1355 Market Street

Twitter is seeking to “immediately” sublease the entire seventh floor of its Mid-Market headquarters at 1355 Market Street, along with the entire fourth, fifth and sixth floors in the adjacent One 10th Street building. The four Market Square floors total over 180,000 square feet of space and represent nearly a third of Twitter’s footprint in San Francisco.

As reported by the Business times, the four floors are currently configured with a total of 1,416 workstations, along with over 120 conference rooms, 5 kitchens and a good-sized coffee bar.

Twitter Sublease Chart

As we first reported last month, the office vacancy rate in San Francisco jumped 1.6 percent in the second quarter of 2016, the largest quarterly increase since the first quarter of 2009.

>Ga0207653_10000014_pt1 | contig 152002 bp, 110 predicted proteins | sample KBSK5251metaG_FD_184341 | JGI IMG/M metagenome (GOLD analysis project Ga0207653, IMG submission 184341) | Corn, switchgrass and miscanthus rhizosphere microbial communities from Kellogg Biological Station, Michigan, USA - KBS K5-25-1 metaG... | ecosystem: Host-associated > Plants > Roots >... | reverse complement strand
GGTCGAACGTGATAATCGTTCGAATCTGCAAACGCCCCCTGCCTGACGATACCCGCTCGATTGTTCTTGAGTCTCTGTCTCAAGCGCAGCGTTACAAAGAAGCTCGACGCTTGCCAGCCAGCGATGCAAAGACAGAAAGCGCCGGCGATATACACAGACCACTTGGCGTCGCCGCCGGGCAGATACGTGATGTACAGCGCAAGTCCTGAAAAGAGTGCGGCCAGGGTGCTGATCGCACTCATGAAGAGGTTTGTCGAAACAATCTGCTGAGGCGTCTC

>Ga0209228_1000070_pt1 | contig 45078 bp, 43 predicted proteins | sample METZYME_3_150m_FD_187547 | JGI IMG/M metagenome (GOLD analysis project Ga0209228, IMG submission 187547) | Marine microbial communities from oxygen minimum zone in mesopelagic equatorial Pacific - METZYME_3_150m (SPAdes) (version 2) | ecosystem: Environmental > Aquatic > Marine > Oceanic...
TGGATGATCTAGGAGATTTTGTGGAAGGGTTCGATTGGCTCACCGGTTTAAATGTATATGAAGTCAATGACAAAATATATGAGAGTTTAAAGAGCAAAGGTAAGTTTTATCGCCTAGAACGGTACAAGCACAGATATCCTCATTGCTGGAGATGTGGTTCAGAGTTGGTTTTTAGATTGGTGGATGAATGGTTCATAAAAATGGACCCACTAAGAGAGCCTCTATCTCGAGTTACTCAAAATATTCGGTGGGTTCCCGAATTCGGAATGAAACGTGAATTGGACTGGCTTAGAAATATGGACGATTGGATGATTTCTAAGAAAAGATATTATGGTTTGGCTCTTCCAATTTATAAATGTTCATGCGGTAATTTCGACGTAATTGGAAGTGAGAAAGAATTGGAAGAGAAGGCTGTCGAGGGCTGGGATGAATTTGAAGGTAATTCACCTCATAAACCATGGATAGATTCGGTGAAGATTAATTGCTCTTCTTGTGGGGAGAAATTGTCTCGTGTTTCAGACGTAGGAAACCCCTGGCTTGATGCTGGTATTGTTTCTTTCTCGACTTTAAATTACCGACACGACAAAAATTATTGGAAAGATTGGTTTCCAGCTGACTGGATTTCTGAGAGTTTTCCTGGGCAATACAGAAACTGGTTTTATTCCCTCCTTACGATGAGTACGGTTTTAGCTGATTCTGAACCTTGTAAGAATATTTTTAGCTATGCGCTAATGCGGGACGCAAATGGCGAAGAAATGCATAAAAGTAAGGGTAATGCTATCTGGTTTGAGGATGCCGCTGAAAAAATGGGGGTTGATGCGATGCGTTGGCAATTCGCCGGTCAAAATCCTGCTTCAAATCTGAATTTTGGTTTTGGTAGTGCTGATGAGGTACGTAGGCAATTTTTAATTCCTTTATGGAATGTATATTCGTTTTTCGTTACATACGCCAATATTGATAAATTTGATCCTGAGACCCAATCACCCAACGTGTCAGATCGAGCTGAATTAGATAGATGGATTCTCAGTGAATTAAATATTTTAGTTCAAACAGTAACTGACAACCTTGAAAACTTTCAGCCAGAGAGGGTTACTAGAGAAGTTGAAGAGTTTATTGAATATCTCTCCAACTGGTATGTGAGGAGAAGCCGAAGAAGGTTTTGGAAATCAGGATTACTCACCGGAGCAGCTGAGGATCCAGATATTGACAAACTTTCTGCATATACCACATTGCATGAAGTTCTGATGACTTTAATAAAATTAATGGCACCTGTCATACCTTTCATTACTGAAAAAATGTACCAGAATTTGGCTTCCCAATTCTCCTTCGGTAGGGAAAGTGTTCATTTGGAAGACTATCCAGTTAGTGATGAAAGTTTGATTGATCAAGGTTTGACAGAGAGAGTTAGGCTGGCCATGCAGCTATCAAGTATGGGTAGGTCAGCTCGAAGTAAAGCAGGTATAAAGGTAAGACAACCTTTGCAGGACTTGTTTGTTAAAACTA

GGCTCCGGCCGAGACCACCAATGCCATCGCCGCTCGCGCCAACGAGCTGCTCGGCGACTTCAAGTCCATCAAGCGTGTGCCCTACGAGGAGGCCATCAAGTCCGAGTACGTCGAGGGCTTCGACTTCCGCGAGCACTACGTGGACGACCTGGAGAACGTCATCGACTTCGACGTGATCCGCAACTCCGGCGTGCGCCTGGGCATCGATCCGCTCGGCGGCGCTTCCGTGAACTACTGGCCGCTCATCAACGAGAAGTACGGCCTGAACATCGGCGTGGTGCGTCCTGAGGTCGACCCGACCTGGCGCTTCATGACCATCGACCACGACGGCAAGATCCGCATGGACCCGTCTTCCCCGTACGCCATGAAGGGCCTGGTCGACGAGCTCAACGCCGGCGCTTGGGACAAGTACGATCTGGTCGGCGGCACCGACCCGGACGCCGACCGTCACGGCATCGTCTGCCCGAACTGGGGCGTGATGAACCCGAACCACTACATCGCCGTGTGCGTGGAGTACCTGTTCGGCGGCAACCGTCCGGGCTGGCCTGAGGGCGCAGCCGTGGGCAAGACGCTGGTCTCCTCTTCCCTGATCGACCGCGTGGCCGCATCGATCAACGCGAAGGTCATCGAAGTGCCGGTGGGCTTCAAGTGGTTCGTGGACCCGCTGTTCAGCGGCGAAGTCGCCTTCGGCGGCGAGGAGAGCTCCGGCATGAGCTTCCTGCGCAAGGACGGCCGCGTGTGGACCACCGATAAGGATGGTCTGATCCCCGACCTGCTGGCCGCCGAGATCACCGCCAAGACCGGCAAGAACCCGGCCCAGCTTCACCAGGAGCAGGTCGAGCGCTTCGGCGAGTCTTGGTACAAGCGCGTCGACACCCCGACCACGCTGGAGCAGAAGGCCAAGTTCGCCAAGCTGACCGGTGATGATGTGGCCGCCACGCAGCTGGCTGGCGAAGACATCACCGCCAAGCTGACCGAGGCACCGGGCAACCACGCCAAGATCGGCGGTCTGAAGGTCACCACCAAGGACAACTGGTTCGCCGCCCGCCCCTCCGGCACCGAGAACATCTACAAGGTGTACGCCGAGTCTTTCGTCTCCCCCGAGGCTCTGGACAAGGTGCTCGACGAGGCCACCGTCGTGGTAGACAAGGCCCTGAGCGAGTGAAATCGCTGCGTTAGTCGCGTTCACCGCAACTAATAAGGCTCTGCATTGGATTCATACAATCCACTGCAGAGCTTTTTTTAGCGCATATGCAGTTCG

And in addition to 4.1 million square feet of truly vacant space, the amount of rented office space available for sublease had roughly doubled over the past quarter to 1.5 million square feet, now 1.7 million square feet, with tech firms accounting for 48 percent of those offering their excess space for rent.

Twitter is the second-largest tech employer in San Francisco and directly accounted for around 5 percent of the job growth in the city over the past three years.

36 thoughts on “Twitter Shedding Space for 1,400 Employees”
  1. I don’t get it, are they actually laying off 1400 employees or just some extra space they thought they were going to expand into – but aren’t? Sounds like the latter – but SS is trying to make it sound otherwise….

    1. We’re trying to make it sound like they’re putting enough space to accommodate 1,400 employees on the market, while you’re trying to make it sound like we’re trying to make it sound otherwise…

        1. Agree – the headline implies they are laying off staff. Why not “Twitter is shedding 180,00 square feet”? I guess, not as dramatic!